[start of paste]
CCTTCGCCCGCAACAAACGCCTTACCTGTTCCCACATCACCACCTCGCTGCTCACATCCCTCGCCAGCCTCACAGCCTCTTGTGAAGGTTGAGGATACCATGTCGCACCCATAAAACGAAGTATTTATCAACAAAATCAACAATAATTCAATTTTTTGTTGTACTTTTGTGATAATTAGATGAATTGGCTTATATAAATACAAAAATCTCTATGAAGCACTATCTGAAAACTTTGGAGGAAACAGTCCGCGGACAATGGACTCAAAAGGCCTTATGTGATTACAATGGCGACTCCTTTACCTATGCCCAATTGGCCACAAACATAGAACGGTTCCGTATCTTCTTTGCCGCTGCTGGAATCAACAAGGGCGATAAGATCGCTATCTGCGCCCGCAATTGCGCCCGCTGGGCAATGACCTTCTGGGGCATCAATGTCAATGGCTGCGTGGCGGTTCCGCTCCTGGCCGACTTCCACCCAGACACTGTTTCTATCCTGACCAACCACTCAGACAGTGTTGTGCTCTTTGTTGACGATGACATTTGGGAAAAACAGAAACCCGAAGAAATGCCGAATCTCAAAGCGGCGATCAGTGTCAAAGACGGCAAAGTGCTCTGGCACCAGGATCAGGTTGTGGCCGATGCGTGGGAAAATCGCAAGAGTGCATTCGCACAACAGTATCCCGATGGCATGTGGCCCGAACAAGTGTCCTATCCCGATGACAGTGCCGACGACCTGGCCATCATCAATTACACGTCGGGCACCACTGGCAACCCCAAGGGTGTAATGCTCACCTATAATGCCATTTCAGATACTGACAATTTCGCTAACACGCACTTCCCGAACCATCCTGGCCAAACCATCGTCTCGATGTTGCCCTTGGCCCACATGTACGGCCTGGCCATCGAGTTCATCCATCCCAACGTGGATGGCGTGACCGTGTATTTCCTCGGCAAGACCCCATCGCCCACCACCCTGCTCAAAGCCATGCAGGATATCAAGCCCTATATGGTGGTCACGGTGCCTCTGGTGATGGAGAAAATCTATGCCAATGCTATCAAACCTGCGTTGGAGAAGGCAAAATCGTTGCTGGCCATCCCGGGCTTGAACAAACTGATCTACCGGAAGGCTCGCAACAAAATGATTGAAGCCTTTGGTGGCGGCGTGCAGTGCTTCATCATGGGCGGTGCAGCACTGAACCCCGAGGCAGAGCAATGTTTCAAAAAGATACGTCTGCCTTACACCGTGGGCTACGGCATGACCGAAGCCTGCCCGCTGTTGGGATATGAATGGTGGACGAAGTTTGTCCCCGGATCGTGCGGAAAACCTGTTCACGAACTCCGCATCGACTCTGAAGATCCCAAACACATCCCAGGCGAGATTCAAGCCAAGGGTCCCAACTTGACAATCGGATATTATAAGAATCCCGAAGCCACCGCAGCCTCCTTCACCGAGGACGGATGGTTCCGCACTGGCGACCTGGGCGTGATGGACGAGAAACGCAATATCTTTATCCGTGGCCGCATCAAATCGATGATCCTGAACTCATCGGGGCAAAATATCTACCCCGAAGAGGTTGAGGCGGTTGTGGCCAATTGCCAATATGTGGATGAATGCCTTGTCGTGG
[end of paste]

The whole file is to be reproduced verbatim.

CCTTCGCCCGCAACAAACGCCTTACCTGTTCCCACATCACCACCTCGCTGCTCACATCCCTCGCCAGCCTCACAGCCTCTTGTGAAGGTTGAGGATACCATGTCGCACCCATAAAACGAAGTATTTATCAACAAAATCAACAATAATTCAATTTTTTGTTGTACTTTTGTGATAATTAGATGAATTGGCTTATATAAATACAAAAATCTCTATGAAGCACTATCTGAAAACTTTGGAGGAAACAGTCCGCGGACAATGGACTCAAAAGGCCTTATGTGATTACAATGGCGACTCCTTTACCTATGCCCAATTGGCCACAAACATAGAACGGTTCCGTATCTTCTTTGCCGCTGCTGGAATCAACAAGGGCGATAAGATCGCTATCTGCGCCCGCAATTGCGCCCGCTGGGCAATGACCTTCTGGGGCATCAATGTCAATGGCTGCGTGGCGGTTCCGCTCCTGGCCGACTTCCACCCAGACACTGTTTCTATCCTGACCAACCACTCAGACAGTGTTGTGCTCTTTGTTGACGATGACATTTGGGAAAAACAGAAACCCGAAGAAATGCCGAATCTCAAAGCGGCGATCAGTGTCAAAGACGGCAAAGTGCTCTGGCACCAGGATCAGGTTGTGGCCGATGCGTGGGAAAATCGCAAGAGTGCATTCGCACAACAGTATCCCGATGGCATGTGGCCCGAACAAGTGTCCTATCCCGATGACAGTGCCGACGACCTGGCCATCATCAATTACACGTCGGGCACCACTGGCAACCCCAAGGGTGTAATGCTCACCTATAATGCCATTTCAGATACTGACAATTTCGCTAACACGCACTTCCCGAACCATCCTGGCCAAACCATCGTCTCGATGTTGCCCTTGGCCCACATGTACGGCCTGGCCATCGAGTTCATCCATCCCAACGTGGATGGCGTGACCGTGTATTTCCTCGGCAAGACCCCATCGCCCACCACCCTGCTCAAAGCCATGCAGGATATCAAGCCCTATATGGTGGTCACGGTGCCTCTGGTGATGGAGAAAATCTATGCCAATGCTATCAAACCTGCGTTGGAGAAGGCAAAATCGTTGCTGGCCATCCCGGGCTTGAACAAACTGATCTACCGGAAGGCTCGCAACAAAATGATTGAAGCCTTTGGTGGCGGCGTGCAGTGCTTCATCATGGGCGGTGCAGCACTGAACCCCGAGGCAGAGCAATGTTTCAAAAAGATACGTCTGCCTTACACCGTGGGCTACGGCATGACCGAAGCCTGCCCGCTGTTGGGATATGAATGGTGGACGAAGTTTGTCCCCGGATCGTGCGGAAAACCTGTTCACGAACTCCGCATCGACTCTGAAGATCCCAAACACATCCCAGGCGAGATTCAAGCCAAGGGTCCCAACTTGACAATCGGATATTATAAGAATCCCGAAGCCACCGCAGCCTCCTTCACCGAGGACGGATGGTTCCGCACTGGCGACCTGGGCGTGATGGACGAGAAACGCAATATCTTTATCCGTGGCCGCATCAAATCGATGATCCTGAACTCATCGGGGCAAAATATCTACCCCGAAGAGGTTGAGGCGGTTGTGGCCAATTGCCAATATGTGGATGAATGCCTTGTCGTGG